Following that engagement, the Oireachtas joint committee sent a cross-party letter to the Minister asking that a number of items be considered. Many of them can be addressed by regulation. It is important that that flexibility is built into the Bill, and I believe it is. The defective concrete blocks Bill before us underpins a new enhanced scheme to help homeowners with crumbling homes to rebuild and to move on with their lives. It is an unprecedented multimillion euro State intervention that certainly marks an improvement on the old scheme. While some may be of the view that there is no rush in getting this legislation through the Houses of the Oireachtas before the summer recess, I do not subscribe to that viewpoint because without the legislation, we are essentially operating under the old system, which does not include the counties of Limerick and Clare and offers a maximum grant of €247,500 rather than the amount of €420,000 specified in this Bill.

The Bill contains many welcome changes to the original scheme and even to the initial draft of this scheme. It is important to acknowledge that those changes were made in response to feedback from affected homeowners and that the changes were recommended by the expert working group. Those changes include the likes of retrospective inclusion, an appeals process, a legal footing for certification of remediation and the Housing Agency taking on the cost of testing. Gone is the sliding scale, and foundations and other materials are being reviewed by the National Standards Authority of Ireland, NSAI. The scheme can be changed by regulation if required.

The Bill has at its core an ambition to provide a fair and equitable solution to homeowners affected by defective concrete blocks. I acknowledge the work that has been carried out to date by following: the working group between June and September of last year; the expert group between January and April of this year; John O'Connor, who has acted as homeowner liaison, since February to the present day; the Minister's Department officials; everyone who has engaged with the forum; and my Fine Gael colleagues from the affected counties, who have worked with the Minister in a proactive way in order to improve this legislation.

While the issue of pyrite and mica has not yet visited my county of Waterford, at least to my knowledge, I am acutely conscious of the devastating impact it has had on affected counties. To feel secure and comfortable in one's home is something most people take for granted, but the affected families' dreams, hopes and aspirations have effectively been crumbling around them. The mental stress and strain that have been inflicted on them is immeasurable. I believe that those families have waited long enough and I want to ensure that this legislation is passed as soon as possible.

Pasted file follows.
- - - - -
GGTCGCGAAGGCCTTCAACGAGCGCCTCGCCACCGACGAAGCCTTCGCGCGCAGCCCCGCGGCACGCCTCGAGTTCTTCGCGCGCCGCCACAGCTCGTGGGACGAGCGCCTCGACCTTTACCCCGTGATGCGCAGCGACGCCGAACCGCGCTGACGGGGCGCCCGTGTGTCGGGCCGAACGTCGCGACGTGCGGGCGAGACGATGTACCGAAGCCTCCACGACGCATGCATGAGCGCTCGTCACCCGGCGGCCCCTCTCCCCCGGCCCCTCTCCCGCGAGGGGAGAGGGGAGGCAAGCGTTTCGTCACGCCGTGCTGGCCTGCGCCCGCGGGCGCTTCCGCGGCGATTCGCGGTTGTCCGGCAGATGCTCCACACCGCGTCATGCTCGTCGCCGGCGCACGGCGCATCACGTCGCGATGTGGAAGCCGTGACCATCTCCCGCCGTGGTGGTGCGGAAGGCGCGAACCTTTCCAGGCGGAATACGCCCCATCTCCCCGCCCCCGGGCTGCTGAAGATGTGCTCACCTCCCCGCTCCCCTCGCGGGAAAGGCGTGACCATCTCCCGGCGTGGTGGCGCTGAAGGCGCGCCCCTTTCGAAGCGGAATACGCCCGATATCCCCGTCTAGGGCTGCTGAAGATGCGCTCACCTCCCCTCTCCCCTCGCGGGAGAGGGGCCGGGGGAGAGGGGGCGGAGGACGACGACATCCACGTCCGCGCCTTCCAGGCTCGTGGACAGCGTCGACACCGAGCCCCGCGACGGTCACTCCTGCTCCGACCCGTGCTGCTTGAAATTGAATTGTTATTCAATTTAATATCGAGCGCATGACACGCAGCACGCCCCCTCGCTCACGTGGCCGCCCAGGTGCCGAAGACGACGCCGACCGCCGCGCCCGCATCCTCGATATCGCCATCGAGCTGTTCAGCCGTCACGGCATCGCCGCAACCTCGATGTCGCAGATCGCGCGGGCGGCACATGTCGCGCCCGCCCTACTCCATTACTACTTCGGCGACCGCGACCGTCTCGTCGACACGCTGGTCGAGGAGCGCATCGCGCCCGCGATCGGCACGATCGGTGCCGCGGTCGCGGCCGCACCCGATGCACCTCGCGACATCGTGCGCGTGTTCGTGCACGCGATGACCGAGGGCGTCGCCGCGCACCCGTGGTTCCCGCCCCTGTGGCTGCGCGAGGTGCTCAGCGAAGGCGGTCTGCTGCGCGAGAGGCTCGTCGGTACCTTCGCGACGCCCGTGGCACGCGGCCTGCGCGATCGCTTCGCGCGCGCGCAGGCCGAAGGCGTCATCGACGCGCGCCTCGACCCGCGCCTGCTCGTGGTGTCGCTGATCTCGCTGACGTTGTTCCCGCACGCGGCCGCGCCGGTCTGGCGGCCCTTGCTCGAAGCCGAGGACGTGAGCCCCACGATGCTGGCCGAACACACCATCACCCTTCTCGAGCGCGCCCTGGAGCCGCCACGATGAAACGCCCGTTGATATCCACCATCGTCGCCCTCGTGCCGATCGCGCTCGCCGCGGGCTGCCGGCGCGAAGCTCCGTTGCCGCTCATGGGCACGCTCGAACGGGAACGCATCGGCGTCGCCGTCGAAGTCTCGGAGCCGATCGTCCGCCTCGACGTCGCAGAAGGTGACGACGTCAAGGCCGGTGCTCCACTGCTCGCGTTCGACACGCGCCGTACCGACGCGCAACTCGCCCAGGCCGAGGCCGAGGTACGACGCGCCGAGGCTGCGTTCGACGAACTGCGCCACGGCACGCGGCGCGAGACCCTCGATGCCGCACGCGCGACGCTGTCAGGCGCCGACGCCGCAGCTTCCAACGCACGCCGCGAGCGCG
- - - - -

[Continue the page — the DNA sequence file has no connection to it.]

The Government is also establishing a new building standards regulator and a builders' register and has tasked the NSAI with reviewing concrete block standards to ensure that the highest standards are complied with into the future. I cannot stress enough the importance of that measure. We heard some very concerning testimony at the Oireachtas joint committee that defective materials are still being put into circulation from a quarry in the south east. That is simply intolerable at a time when the State is rightly putting a scheme in place which will cost the taxpayers of this country in excess of €2.8 billion. We cannot allow similar scenarios to arise in the future. I urge the Minister to ensure that routine spot-checking is carried out on all quarries across the country in order to ensure we do not face this scenario again in ten or 20 years' time, particularly given we are putting this scheme in place.

As for the fair and equitable package for homeowners that we are discussing, we need to take account of inflation. The funding model for this scheme is based on the comprehensive body of work that was carried out by the SCSI. I acknowledge and thank its volunteers, who put in many hours of work into coming up with its formula and costings. There is no denying the fact, however, that things have moved on from February to where we are now and that there has been significant cost inflation in the construction sector, even in that short period. It is critical that we ensure that the payments in this scheme are adequate, fair and equitable and that families can have access to the amount of money they need to build safe homes and the homes they deserve. If that is in place, then the issue of downsizing is addressed because it will ensure that 100% redress is in place to allow for those people to build properties to the sizes of their choosing.